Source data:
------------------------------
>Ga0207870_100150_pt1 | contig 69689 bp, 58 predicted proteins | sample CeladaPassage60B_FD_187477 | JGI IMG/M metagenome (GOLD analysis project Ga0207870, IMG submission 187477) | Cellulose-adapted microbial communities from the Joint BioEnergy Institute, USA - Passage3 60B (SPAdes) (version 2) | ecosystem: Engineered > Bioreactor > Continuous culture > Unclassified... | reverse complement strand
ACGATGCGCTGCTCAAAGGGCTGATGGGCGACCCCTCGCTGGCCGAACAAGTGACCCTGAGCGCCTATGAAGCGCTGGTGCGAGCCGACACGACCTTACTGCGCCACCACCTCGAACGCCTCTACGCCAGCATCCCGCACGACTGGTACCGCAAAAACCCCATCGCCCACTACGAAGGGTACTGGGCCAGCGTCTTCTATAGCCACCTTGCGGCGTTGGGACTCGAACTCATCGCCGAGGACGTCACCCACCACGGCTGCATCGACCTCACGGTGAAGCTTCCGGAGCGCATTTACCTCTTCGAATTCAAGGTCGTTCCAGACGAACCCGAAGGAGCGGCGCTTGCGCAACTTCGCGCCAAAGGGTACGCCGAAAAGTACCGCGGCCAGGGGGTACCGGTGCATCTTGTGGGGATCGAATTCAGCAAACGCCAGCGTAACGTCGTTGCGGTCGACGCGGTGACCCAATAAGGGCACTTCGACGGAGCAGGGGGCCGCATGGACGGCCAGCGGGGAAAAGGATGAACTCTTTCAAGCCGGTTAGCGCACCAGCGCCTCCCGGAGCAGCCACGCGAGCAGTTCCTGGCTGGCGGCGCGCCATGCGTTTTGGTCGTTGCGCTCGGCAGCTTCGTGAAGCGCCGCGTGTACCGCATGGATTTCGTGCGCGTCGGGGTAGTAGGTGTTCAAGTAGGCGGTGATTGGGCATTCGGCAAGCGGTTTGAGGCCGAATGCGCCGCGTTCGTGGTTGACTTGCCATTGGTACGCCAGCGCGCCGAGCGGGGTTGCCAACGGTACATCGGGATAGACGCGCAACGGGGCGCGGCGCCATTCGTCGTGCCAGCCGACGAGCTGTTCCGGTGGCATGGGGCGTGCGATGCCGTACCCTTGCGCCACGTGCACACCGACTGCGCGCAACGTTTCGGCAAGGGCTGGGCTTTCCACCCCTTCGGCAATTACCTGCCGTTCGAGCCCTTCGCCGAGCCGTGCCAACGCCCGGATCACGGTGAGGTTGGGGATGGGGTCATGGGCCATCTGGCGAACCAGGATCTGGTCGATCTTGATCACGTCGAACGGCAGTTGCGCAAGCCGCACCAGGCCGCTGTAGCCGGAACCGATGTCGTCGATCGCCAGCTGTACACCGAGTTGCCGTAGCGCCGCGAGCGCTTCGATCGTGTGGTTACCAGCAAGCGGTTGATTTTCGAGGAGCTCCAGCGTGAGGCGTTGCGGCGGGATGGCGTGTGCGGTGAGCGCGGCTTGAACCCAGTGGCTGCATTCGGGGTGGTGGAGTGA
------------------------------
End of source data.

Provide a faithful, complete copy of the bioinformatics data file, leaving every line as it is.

>Ga0207870_100150_pt1 | contig 69689 bp, 58 predicted proteins | sample CeladaPassage60B_FD_187477 | JGI IMG/M metagenome (GOLD analysis project Ga0207870, IMG submission 187477) | Cellulose-adapted microbial communities from the Joint BioEnergy Institute, USA - Passage3 60B (SPAdes) (version 2) | ecosystem: Engineered > Bioreactor > Continuous culture > Unclassified... | reverse complement strand
ACGATGCGCTGCTCAAAGGGCTGATGGGCGACCCCTCGCTGGCCGAACAAGTGACCCTGAGCGCCTATGAAGCGCTGGTGCGAGCCGACACGACCTTACTGCGCCACCACCTCGAACGCCTCTACGCCAGCATCCCGCACGACTGGTACCGCAAAAACCCCATCGCCCACTACGAAGGGTACTGGGCCAGCGTCTTCTATAGCCACCTTGCGGCGTTGGGACTCGAACTCATCGCCGAGGACGTCACCCACCACGGCTGCATCGACCTCACGGTGAAGCTTCCGGAGCGCATTTACCTCTTCGAATTCAAGGTCGTTCCAGACGAACCCGAAGGAGCGGCGCTTGCGCAACTTCGCGCCAAAGGGTACGCCGAAAAGTACCGCGGCCAGGGGGTACCGGTGCATCTTGTGGGGATCGAATTCAGCAAACGCCAGCGTAACGTCGTTGCGGTCGACGCGGTGACCCAATAAGGGCACTTCGACGGAGCAGGGGGCCGCATGGACGGCCAGCGGGGAAAAGGATGAACTCTTTCAAGCCGGTTAGCGCACCAGCGCCTCCCGGAGCAGCCACGCGAGCAGTTCCTGGCTGGCGGCGCGCCATGCGTTTTGGTCGTTGCGCTCGGCAGCTTCGTGAAGCGCCGCGTGTACCGCATGGATTTCGTGCGCGTCGGGGTAGTAGGTGTTCAAGTAGGCGGTGATTGGGCATTCGGCAAGCGGTTTGAGGCCGAATGCGCCGCGTTCGTGGTTGACTTGCCATTGGTACGCCAGCGCGCCGAGCGGGGTTGCCAACGGTACATCGGGATAGACGCGCAACGGGGCGCGGCGCCATTCGTCGTGCCAGCCGACGAGCTGTTCCGGTGGCATGGGGCGTGCGATGCCGTACCCTTGCGCCACGTGCACACCGACTGCGCGCAACGTTTCGGCAAGGGCTGGGCTTTCCACCCCTTCGGCAATTACCTGCCGTTCGAGCCCTTCGCCGAGCCGTGCCAACGCCCGGATCACGGTGAGGTTGGGGATGGGGTCATGGGCCATCTGGCGAACCAGGATCTGGTCGATCTTGATCACGTCGAACGGCAGTTGCGCAAGCCGCACCAGGCCGCTGTAGCCGGAACCGATGTCGTCGATCGCCAGCTGTACACCGAGTTGCCGTAGCGCCGCGAGCGCTTCGATCGTGTGGTTACCAGCAAGCGGTTGATTTTCGAGGAGCTCCAGCGTGAGGCGTTGCGGCGGGATGGCGTGTGCGGTGAGCGCGGCTTGAACCCAGTGGCTGCATTCGGGGTGGTGGAGTGA